We need more Jim Murphy and less Douglas Carswell

by Jonathan Todd

On two separate occasions this year I have been surprised by intelligent Scots telling me that they are considering voting yes in the independence referendum. Why would they contemplate something that seems to me small-minded and inward-looking?

When I put this to them, they both replied with words to the effect of, “there is a better way to run Scotland.” “Can’t that be achieved within the devo-max that is inevitably coming?” “What makes it inevitable?” “Labour, the Liberal Democrats and the Conservatives are all committed to it.”

At this point in the conversations, one of them expressed cynicism in the capacity of these three parties to deliver. Another was more accepting that devo-max would come if Scotland remains in the UK and began to lament what would become of the rump of the UK if Scotland voted for independence.

Behind both of these responses is a belief that Scotland is a fundamentally different political universe from the rest of the UK. The first reveals a view that the leading UK parties are unable or unwilling to give Scotland the powers necessary to build the brightest possible future. The second is concerned about what will become of the presumed conservative England without the anchor of supposedly social democratic Scotland.

But at the last general election, only 3 per cent fewer people in Scotland voted Conservative than voted SNP. At the three general elections prior to this, Labour would have formed the government each time had only votes in England counted. Labour can win England. Scotland does have Tories. England and Scotland are not Mars and Venus.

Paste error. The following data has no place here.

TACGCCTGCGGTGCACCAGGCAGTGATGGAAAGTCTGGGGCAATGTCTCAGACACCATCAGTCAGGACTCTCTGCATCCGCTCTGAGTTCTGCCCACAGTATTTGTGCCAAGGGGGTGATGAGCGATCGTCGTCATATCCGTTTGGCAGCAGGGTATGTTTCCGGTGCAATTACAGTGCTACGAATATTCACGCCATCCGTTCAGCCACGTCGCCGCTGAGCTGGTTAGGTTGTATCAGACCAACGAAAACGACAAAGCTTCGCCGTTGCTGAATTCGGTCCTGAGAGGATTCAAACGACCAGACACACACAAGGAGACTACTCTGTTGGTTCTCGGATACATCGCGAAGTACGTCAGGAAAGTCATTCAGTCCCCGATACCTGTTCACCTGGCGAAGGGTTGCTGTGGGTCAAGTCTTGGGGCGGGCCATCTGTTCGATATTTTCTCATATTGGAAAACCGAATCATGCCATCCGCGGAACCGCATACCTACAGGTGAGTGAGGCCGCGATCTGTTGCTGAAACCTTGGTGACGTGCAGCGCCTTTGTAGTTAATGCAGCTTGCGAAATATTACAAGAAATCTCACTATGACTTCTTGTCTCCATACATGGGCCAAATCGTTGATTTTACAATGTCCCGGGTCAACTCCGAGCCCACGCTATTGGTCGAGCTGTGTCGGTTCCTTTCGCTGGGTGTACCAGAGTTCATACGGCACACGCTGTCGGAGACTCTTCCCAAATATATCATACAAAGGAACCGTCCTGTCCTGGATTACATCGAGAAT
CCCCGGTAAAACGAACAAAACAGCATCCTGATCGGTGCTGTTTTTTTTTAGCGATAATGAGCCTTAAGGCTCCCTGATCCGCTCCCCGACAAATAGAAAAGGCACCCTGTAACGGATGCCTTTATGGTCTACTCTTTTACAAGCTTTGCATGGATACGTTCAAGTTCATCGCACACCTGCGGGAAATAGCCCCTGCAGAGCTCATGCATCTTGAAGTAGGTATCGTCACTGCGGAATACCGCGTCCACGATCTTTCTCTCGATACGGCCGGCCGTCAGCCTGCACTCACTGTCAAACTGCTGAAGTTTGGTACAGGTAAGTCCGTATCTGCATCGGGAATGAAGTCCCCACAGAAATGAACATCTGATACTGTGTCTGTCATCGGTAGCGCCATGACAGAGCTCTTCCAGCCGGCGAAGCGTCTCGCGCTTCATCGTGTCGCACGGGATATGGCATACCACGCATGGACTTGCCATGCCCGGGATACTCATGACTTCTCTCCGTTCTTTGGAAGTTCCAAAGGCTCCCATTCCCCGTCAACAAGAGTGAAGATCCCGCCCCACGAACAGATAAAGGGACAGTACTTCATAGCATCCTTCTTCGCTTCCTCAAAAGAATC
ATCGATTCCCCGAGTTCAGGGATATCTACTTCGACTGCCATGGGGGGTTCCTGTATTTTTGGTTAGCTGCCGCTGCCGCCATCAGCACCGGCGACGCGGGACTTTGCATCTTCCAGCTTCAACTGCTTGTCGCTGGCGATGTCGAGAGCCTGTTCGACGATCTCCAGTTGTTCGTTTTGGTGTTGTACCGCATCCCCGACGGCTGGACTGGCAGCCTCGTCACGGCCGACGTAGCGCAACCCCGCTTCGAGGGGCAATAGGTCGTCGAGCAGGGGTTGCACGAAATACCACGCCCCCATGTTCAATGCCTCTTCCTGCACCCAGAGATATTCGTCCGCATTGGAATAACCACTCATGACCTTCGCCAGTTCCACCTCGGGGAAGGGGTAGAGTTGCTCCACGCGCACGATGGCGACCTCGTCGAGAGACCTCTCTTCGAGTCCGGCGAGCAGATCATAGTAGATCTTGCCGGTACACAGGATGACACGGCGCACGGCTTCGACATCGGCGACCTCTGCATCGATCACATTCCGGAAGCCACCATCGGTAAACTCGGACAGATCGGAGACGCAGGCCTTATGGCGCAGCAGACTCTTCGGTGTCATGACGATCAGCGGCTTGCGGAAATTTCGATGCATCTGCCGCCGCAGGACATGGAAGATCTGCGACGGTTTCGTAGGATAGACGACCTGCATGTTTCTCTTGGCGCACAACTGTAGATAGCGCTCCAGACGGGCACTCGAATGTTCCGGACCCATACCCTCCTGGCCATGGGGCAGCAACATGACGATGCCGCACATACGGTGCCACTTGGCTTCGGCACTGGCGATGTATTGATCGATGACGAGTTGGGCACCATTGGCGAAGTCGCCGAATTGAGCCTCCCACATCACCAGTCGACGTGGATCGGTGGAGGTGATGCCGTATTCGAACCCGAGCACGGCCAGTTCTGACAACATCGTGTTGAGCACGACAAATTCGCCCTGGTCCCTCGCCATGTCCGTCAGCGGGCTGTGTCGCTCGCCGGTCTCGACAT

Somewhat similarly, the Glaswegian comedian Billy Connolly has claimed to have a lot more in common with Liverpool welders than Scottish Highlanders with agricultural backgrounds. If we accept that Scotland is not an island of social democracy in a sea of conservatism, instead sharing a spectrum of political values with the rest of the UK, and also take the leading UK political parties at their word, meaning that devo-max is a coming reality for Scotland, what remains for the yes campaign to advance their argument?

Here we enter Braveheart territory. Reason and civility are cast asunder in favour of a belligerent insistence that Scottish patriotism and support for the union are incompatible. And anyone who insists otherwise is a traitor to Scotland. Who must be destroyed by any means, fair or foul.

Jim Murphy’s speaking tour of Scotland has run into Bravehearts. “The yes campaign are now organising to create a mob atmosphere at our street meetings. It’s coordinated, it’s determined and it’s increasingly aggressive,” Murphy claims. It might be argued that Murphy should continue his tour without advertising stops to minimise the risk of mob takeover. Equally, mobs have no part to play in our politics. They are, though, perhaps likely when the only place left for the yes campaign to go is Braveheart land.

The videos of Murphy v the mob are more akin to 1930s street politics than today’s sanitised and staged politics. The passion in Murphy’s eyes and voice are as admirable as the mob is ugly. I cannot recall any other current top level politician being subjected to similar. I am also doubtful that others would have responded with as much controlled passion and grace under fire as Murphy.

Some of the reaction to Douglas Carswell’s UKIP defection has expressed admiration for a politician acting out of conviction, even if we disagree with him. Carswell speaks of Labour, the Liberal Democrats and the Conservatives as if conviction is alien to them all. Yet Murphy confronts the mob with immense conviction.

Carswell’s suggestion of a cosy cabal between the three leading UK parties is entirely consistent with the scepticism of the yes inclined Scot who doubts that these parties will deliver devo-max. Where the Scot doubts this promise, Carswell doubts Cameron’s on an EU referendum. But it’s hard to see how the three parties could more unambiguously commit to devo-max or Cameron to a referendum.